Last month we visited farmer co-ops in Burkina Faso with whom we are working as Secretariat of the Sustainable Nut Initiative and as FairMatch Support. We would like to share some observations and insights from these visits, because we saw some interesting transitions.

We observed that a huge transition is taking place; where co-op leaders used to be 45-50 plus with limited education. Nowadays we see young professionals of 25-35 years of age with a good education, full of ambition and eager to move. The dynamics are changing!

Multiple crops and data collection

The co-ops trade in various crops like shea, cashew, maize, bees products etc. Some of them are specialised in one crop, but more and more co-ops are trading various crops in order to cover their operational costs and spread their risk and have income whole year round.

All co-ops are already working with ‘traceability systems’ on the request of their (final) buyers. Some of them were using 4 (!) different apps for different crops for different clients. Each client wants to know the setting of the production; composition of the family, the farm, number of hectares number of trees etc. Some farmers had already 4 different ‘identities’ as all used different setup’s and codes which makes comparisons and analysis among crops virtually impossible. The collection of the data is a very time-consuming exercise. In none of the cases the farmers got a copy of the data or were involved in analysis of the collected data.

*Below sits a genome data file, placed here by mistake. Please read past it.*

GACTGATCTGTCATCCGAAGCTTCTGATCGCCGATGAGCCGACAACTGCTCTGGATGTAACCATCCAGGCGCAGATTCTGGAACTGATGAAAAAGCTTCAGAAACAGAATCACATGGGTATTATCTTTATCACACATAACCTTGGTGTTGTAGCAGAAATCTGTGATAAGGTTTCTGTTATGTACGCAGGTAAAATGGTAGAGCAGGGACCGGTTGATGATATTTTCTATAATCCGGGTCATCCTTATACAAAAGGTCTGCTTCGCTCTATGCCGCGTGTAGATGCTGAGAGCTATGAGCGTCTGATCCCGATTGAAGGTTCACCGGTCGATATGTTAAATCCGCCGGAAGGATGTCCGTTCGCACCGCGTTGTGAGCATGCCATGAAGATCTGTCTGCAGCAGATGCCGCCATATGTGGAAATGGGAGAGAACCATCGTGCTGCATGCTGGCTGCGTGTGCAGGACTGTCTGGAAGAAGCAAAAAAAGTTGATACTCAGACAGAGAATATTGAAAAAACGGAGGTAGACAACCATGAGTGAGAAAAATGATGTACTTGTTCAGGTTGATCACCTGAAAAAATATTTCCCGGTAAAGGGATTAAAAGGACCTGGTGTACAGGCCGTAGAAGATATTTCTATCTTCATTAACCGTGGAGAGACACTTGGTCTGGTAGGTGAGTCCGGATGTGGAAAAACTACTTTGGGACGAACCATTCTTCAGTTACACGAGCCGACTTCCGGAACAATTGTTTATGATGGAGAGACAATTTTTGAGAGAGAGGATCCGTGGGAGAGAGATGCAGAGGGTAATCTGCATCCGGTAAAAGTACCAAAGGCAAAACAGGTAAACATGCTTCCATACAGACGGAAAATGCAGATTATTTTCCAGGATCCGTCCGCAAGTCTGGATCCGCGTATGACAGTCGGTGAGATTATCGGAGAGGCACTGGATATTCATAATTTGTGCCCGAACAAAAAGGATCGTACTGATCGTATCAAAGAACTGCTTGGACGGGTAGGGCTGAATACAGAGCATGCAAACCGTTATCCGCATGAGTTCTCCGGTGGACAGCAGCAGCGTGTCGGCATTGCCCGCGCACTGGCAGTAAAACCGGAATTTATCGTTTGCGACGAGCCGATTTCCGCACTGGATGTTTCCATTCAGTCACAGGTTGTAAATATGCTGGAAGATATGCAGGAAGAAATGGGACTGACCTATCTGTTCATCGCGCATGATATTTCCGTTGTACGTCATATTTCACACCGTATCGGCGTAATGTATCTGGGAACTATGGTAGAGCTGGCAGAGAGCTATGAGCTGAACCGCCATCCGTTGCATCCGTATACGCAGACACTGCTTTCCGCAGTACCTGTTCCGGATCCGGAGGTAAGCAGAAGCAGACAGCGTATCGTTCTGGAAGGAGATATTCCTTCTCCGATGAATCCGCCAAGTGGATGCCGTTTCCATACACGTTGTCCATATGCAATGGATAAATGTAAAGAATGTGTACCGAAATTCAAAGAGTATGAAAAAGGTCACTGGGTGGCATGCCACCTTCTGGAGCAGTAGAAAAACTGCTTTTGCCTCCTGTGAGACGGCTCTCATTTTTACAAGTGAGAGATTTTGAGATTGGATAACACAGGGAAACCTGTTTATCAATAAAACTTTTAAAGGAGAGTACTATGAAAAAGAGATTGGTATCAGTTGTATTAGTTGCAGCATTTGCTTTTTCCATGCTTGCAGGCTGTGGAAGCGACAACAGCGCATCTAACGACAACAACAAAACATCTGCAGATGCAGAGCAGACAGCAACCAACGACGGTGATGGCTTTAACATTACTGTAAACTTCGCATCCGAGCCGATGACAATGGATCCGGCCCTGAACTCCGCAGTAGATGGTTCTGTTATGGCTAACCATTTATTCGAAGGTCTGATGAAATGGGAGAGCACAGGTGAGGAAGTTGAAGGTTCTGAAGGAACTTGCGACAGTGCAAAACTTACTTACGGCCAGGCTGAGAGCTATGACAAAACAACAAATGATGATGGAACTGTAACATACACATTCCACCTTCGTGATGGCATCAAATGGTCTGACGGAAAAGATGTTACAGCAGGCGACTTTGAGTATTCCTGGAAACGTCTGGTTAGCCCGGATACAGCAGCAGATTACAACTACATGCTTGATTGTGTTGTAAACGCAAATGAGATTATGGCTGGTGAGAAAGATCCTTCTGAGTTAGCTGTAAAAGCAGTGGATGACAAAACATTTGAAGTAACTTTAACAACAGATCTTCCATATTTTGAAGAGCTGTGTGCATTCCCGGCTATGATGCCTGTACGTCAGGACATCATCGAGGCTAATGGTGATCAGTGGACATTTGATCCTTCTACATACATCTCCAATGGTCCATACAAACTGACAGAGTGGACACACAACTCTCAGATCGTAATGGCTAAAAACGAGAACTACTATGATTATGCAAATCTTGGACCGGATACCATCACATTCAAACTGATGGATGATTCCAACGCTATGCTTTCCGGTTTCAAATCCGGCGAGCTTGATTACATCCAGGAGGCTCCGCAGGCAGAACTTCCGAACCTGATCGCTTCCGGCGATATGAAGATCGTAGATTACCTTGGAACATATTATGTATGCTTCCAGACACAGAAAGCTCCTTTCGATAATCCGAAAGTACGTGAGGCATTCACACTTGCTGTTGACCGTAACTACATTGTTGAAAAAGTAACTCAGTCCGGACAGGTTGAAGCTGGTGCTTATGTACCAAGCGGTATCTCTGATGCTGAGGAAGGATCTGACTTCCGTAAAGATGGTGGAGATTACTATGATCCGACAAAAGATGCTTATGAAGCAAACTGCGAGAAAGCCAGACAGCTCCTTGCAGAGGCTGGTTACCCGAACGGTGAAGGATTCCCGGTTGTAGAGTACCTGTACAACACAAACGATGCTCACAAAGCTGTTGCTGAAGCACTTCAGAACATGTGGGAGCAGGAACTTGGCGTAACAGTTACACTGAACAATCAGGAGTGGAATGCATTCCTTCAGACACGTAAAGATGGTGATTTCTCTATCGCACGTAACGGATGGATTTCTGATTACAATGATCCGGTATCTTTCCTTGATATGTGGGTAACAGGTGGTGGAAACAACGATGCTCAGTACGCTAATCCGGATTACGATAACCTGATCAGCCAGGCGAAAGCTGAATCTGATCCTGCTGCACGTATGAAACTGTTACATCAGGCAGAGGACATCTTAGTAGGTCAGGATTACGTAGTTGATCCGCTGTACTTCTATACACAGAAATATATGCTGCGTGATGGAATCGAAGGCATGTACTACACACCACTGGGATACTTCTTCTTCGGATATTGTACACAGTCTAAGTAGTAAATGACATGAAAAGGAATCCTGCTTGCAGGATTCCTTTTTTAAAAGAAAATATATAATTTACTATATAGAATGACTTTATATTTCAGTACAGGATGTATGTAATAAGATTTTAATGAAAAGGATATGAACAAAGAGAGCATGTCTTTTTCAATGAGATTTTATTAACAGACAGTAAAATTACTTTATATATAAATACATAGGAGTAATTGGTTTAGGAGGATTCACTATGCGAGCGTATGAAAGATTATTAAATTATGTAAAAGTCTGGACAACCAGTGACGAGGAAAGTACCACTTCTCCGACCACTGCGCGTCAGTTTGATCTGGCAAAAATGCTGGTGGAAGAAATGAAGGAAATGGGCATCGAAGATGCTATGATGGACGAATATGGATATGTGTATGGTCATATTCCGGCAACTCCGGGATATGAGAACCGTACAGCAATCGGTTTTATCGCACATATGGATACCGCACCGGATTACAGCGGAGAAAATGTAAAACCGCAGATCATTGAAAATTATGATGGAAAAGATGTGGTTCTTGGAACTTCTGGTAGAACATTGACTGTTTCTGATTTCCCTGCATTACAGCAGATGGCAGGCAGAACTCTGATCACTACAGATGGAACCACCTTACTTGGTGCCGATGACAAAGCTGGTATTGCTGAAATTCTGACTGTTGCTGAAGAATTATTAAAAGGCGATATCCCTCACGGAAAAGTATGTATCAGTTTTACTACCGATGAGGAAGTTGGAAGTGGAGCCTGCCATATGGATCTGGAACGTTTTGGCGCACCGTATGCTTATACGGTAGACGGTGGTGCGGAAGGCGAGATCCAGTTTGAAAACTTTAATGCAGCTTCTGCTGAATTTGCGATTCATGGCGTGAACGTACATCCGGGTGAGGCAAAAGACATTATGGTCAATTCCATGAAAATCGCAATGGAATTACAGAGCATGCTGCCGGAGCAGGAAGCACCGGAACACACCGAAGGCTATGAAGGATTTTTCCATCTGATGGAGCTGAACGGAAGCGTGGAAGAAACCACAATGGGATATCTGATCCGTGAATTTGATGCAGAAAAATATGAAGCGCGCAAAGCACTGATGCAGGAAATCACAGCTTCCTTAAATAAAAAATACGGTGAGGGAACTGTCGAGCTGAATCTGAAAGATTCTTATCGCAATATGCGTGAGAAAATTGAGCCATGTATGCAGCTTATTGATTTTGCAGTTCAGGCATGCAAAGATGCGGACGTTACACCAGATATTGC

When data are not shared, the quality of data is at stake in no time as why should fill in the right data? The traceability systems become of relative importance by this.

Traceability has to start from the farmers end

The various leaders were clear on the next steps: “We need to take control of our data collection. We need a management information system ourselves as a co-op in which we collect our own data, analyse the data and use it for the improvement of the co-op. After that we can share aggregated data with our clients when they want them.”

We think this is an important message in a time where more and more (final) buyers are pushing for data and ‘traceability’ which might create a next burden for farmers instead of a tool for improvement and traceability!

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